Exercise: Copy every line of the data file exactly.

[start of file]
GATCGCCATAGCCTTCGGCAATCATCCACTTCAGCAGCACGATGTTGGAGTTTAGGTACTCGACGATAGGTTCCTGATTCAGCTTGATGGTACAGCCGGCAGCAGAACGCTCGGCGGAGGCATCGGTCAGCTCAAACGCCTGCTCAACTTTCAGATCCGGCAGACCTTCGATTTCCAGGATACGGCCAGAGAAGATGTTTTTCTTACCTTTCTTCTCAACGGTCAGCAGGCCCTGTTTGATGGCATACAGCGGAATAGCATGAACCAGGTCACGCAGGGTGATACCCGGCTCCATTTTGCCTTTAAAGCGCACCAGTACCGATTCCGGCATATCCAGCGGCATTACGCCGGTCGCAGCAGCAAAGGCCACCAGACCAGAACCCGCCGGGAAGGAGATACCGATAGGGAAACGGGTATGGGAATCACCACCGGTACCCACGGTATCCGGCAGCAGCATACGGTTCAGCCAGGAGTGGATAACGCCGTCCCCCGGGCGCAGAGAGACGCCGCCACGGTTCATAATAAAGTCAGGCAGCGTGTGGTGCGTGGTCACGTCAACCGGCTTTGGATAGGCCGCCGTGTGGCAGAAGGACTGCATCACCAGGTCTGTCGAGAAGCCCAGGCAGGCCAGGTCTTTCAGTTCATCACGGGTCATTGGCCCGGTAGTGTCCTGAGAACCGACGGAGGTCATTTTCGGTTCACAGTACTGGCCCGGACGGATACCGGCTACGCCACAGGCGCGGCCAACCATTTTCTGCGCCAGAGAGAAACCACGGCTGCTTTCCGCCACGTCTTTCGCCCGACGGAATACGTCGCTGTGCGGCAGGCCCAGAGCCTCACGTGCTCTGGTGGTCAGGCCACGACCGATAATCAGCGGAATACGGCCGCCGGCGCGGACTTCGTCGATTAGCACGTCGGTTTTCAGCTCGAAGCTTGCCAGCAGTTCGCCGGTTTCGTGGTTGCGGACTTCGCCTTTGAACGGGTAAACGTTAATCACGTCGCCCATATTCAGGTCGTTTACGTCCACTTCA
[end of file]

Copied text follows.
GATCGCCATAGCCTTCGGCAATCATCCACTTCAGCAGCACGATGTTGGAGTTTAGGTACTCGACGATAGGTTCCTGATTCAGCTTGATGGTACAGCCGGCAGCAGAACGCTCGGCGGAGGCATCGGTCAGCTCAAACGCCTGCTCAACTTTCAGATCCGGCAGACCTTCGATTTCCAGGATACGGCCAGAGAAGATGTTTTTCTTACCTTTCTTCTCAACGGTCAGCAGGCCCTGTTTGATGGCATACAGCGGAATAGCATGAACCAGGTCACGCAGGGTGATACCCGGCTCCATTTTGCCTTTAAAGCGCACCAGTACCGATTCCGGCATATCCAGCGGCATTACGCCGGTCGCAGCAGCAAAGGCCACCAGACCAGAACCCGCCGGGAAGGAGATACCGATAGGGAAACGGGTATGGGAATCACCACCGGTACCCACGGTATCCGGCAGCAGCATACGGTTCAGCCAGGAGTGGATAACGCCGTCCCCCGGGCGCAGAGAGACGCCGCCACGGTTCATAATAAAGTCAGGCAGCGTGTGGTGCGTGGTCACGTCAACCGGCTTTGGATAGGCCGCCGTGTGGCAGAAGGACTGCATCACCAGGTCTGTCGAGAAGCCCAGGCAGGCCAGGTCTTTCAGTTCATCACGGGTCATTGGCCCGGTAGTGTCCTGAGAACCGACGGAGGTCATTTTCGGTTCACAGTACTGGCCCGGACGGATACCGGCTACGCCACAGGCGCGGCCAACCATTTTCTGCGCCAGAGAGAAACCACGGCTGCTTTCCGCCACGTCTTTCGCCCGACGGAATACGTCGCTGTGCGGCAGGCCCAGAGCCTCACGTGCTCTGGTGGTCAGGCCACGACCGATAATCAGCGGAATACGGCCGCCGGCGCGGACTTCGTCGATTAGCACGTCGGTTTTCAGCTCGAAGCTTGCCAGCAGTTCGCCGGTTTCGTGGTTGCGGACTTCGCCTTTGAACGGGTAAACGTTAATCACGTCGCCCATATTCAGGTCGTTTACGTCCACTTCA